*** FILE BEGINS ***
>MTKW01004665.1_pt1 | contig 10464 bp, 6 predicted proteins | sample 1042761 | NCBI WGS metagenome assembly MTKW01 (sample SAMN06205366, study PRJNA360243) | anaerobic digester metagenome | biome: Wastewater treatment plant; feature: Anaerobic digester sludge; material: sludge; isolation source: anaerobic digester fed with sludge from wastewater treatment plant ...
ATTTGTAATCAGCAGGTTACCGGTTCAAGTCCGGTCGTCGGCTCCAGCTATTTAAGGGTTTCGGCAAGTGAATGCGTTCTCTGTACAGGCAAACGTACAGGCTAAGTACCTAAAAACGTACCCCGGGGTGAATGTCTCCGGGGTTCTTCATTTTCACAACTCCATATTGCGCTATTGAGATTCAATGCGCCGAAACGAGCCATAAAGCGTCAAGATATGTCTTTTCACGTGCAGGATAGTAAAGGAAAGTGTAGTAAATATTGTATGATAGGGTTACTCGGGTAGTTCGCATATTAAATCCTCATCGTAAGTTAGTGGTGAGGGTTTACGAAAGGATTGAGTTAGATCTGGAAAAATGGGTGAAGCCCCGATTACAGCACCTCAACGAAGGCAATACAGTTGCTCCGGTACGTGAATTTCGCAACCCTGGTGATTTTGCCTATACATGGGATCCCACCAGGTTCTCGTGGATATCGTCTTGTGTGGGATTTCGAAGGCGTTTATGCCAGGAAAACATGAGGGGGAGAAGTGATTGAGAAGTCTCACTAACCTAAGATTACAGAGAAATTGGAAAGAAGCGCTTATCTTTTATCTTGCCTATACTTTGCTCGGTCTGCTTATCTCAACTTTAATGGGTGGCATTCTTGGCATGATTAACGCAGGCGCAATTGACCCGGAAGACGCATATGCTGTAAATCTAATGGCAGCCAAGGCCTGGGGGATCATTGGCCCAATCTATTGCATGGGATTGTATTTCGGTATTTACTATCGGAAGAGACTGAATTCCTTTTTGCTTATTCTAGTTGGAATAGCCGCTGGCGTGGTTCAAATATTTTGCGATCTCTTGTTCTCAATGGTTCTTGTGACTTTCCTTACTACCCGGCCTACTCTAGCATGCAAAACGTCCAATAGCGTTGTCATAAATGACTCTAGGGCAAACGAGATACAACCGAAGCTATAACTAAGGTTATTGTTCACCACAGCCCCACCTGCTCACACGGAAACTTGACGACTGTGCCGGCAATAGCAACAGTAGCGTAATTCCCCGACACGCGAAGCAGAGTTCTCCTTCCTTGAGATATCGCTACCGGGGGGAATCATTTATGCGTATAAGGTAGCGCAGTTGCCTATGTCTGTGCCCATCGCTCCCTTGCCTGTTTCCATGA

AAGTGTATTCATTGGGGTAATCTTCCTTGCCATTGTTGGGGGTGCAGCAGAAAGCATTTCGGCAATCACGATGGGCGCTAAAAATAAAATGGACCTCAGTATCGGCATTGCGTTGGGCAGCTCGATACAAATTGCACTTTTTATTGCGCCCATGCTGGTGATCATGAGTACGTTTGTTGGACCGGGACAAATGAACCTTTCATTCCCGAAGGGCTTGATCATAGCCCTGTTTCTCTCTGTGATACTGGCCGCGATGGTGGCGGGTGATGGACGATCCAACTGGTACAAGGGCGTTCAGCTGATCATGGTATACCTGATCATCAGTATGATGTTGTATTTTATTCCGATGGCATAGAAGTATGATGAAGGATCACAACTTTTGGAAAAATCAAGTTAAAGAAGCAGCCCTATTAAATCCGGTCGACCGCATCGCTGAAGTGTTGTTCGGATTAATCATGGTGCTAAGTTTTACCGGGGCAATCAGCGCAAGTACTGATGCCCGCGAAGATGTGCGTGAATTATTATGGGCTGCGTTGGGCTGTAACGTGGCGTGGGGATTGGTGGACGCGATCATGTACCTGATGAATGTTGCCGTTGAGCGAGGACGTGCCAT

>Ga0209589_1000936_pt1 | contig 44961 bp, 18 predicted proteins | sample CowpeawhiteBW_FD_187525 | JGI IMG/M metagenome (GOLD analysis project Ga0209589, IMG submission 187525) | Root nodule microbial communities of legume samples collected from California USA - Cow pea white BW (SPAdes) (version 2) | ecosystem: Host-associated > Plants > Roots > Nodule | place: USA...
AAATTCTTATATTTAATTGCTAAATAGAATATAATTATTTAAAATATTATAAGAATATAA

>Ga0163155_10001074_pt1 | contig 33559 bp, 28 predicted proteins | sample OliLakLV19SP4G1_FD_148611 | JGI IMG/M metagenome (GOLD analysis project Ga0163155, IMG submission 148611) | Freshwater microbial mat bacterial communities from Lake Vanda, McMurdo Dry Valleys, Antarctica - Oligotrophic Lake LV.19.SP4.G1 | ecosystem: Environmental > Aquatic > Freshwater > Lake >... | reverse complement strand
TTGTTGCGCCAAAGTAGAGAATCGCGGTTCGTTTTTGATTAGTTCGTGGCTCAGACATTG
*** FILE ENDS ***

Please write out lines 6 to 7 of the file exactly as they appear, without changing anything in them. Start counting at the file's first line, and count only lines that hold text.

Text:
>Ga0163155_10001074_pt1 | contig 33559 bp, 28 predicted proteins | sample OliLakLV19SP4G1_FD_148611 | JGI IMG/M metagenome (GOLD analysis project Ga0163155, IMG submission 148611) | Freshwater microbial mat bacterial communities from Lake Vanda, McMurdo Dry Valleys, Antarctica - Oligotrophic Lake LV.19.SP4.G1 | ecosystem: Environmental > Aquatic > Freshwater > Lake >... | reverse complement strand
TTGTTGCGCCAAAGTAGAGAATCGCGGTTCGTTTTTGATTAGTTCGTGGCTCAGACATTG